Wayne Blackshear

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Louisville dismisses senior guard from program

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One day after senior guard Chris Jones returned to the rotation in No. 12 Louisville’s win over Miami, the program announced that he has been dismissed from the program.

Jones, who came off the bench Saturday, started 24 of the 26 games he played in and led the Cardinals in assists (3.6 apg) and steals (2.0 spg). Jones also averaged 13.7 points per game, which was third on the team behind sophomore guard Terry Rozier and junior forward Montrezl Harrell.

In each of the last two games Louisville has started freshman Quentin Snider in place of Jones, and the freshman performed well in the Cardinals’ loss at Syracuse. Snider played 38 minutes in that game, accounting for 13 points, four assists and three rebounds. However he was unable to build on that performance Saturday, as he played just five minutes and failed to register a point, rebound or assist.

Without Jones more will be asked of both Snider and senior Wayne Blackshear, who continues to have issues from a consistency standpoint. Blackshear scored ten points on Saturday, and he scored 19 in a loss to NC State, but he also went scoreless in the loss at Syracuse. In a home win over Pittsburgh, Blackshear aggravated a hip pointer that has been an issue for him recently.

The other question is how Louisville accounts for the loss of Jones on the defensive end. With Jones suspended for the loss at Syracuse the Cardinals did not use their full court pressure all that often, and that impacted their aggressiveness in the half court as well. This could be the biggest concern for the Cardinals moving forward, as they look to make a run deep into March.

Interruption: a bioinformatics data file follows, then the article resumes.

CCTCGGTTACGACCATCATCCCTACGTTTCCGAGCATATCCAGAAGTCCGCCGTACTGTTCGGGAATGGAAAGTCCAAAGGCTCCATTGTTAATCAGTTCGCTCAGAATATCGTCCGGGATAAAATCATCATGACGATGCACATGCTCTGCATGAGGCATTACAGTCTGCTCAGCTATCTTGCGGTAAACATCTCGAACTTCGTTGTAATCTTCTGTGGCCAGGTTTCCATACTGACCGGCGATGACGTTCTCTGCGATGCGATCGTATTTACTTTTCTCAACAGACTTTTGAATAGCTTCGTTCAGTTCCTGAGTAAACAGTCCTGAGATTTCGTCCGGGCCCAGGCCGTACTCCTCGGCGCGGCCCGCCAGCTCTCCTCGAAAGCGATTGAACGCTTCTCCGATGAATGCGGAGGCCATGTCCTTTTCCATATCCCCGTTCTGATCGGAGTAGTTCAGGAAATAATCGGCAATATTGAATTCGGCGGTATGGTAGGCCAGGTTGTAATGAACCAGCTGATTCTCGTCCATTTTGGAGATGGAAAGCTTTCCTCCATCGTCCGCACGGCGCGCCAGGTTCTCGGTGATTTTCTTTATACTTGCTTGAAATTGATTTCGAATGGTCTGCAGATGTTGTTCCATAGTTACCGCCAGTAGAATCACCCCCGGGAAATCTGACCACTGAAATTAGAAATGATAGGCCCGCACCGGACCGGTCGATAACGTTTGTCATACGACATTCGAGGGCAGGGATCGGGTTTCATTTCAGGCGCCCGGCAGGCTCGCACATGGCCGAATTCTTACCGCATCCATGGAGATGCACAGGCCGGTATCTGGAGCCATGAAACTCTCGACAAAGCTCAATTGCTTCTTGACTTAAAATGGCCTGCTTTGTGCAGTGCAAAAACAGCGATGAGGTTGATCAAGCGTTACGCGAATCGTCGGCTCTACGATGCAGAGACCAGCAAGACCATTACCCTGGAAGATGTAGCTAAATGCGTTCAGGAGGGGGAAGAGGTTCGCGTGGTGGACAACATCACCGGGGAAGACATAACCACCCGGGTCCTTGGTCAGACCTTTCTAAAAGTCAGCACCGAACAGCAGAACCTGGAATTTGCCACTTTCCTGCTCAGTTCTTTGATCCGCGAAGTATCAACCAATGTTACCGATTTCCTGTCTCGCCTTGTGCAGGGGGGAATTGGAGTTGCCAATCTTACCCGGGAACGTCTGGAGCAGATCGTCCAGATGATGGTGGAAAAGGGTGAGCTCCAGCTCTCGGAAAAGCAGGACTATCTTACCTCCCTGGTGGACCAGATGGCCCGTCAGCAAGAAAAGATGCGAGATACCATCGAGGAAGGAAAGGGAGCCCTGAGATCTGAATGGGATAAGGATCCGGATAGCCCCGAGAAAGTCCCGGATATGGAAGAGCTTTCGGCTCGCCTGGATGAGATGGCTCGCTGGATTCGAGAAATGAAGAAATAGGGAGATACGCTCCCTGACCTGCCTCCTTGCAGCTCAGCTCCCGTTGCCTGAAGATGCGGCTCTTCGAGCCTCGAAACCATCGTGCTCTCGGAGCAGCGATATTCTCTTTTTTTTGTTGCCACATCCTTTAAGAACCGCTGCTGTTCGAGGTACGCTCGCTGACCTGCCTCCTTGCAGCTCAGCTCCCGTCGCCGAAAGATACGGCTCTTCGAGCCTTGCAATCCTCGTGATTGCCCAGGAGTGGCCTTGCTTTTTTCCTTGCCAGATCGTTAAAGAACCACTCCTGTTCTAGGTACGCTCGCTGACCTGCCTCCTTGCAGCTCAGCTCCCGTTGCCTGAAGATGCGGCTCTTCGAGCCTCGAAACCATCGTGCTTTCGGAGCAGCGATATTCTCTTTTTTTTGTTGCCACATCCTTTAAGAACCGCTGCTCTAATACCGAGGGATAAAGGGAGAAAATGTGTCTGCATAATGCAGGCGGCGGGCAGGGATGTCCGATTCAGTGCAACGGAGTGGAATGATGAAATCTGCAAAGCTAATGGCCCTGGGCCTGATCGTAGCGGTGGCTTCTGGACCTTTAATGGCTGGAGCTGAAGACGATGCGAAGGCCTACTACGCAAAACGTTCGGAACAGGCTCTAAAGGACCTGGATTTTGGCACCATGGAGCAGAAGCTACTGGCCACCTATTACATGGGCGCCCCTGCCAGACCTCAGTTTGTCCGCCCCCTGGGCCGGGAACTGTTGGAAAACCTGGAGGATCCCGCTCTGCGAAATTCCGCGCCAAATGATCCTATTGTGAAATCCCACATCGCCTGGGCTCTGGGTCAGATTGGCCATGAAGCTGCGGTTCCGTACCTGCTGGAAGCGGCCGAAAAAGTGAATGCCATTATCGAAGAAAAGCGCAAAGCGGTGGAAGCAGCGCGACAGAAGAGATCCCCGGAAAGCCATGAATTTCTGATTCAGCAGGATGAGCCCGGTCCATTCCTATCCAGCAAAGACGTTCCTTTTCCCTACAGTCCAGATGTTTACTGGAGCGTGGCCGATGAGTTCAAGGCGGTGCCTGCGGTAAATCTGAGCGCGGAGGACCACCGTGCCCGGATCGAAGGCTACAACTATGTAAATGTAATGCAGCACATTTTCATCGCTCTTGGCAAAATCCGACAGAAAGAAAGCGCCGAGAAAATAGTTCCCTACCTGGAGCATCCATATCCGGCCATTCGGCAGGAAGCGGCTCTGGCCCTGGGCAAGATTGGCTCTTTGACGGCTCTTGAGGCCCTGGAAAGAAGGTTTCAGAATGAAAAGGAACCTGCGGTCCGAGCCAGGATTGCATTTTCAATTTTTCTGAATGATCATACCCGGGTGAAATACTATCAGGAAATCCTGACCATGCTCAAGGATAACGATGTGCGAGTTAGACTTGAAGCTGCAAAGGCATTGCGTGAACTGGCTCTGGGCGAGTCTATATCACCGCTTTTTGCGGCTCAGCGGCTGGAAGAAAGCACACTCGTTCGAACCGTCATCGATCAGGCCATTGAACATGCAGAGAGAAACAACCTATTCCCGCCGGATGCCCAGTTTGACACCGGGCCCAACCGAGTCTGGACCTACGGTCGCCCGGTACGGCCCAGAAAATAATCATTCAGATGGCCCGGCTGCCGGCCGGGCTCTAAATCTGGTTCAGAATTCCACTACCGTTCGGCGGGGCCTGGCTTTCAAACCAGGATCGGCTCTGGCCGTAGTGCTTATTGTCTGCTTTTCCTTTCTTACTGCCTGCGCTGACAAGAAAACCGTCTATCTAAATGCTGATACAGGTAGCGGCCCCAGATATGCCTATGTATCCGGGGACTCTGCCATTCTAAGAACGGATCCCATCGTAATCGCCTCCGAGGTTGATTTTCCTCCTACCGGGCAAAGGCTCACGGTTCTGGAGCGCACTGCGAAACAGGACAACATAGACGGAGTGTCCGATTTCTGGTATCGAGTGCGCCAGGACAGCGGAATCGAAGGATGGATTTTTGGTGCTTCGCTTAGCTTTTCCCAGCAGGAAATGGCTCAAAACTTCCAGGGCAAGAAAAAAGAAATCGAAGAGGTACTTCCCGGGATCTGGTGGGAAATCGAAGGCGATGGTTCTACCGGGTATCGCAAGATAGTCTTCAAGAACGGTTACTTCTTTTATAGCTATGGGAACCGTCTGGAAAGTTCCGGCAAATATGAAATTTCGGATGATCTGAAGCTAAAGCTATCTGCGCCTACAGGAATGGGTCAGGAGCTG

No. 12 Louisville struggled on both ends in Wednesday’s loss at Syracuse

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After winning seven of their first nine ACC games, No. 12 Louisville has hit a rough patch in its season. One day after it was announced that starting guard Chris Jones was suspended indefinitely by head coach Rick Pitino, the Cardinals lost 69-59 at Syracuse Wednesday night and there were problems on both ends of the floor.

As a team Louisville shot 42.6% from the field and 6-for-20 from beyond the arc, with Terry Rozier needing 18 shots to score a team-high 17 points. In total three Cardinals scored in double figures, with Montrezl Harrell adding 15 and freshman Quentin Snider 13. But that wasn’t enough, as Wayne Blackshear went scoreless and the bench was able to produce just six points with four coming from Anas Mahmoud.

With that offensive production more was needed on the defensive end of the floor, and the effort just wasn’t there. Without Jones, the guard who sets the tone for them defensively, the Cardinals had to dial things down pressure-wise and that led to Syracuse getting too much room to operate. Remove Trevor Cooney, who shot 1-for-10, and the other Syracuse players combined to shoot 21-for-37 (56.8%) from the field overall.

Also of note is the fact that Syracuse committed just seven turnovers, a number that’s far too low for a Pitino-coached team regardless of who’s out of the lineup. And according to Jeff Greer of the Louisville Courier-Journal, the lack of activity on the defensive end was a topic of conversation following the game.

They aren’t talking enough on defense. They aren’t working together enough on defense. Maybe it’s time for a team meeting.

“I’m going to talk to (Montrezl Harrell). I’m going to call a team meeting for us, just for the players,” Rozier said. “We have to figure out something we have to do to come together on defense … There’s too much individual (stuff) from the defensive standpoint. We’re not talking enough. We’re not going to win games if our defense is not together.”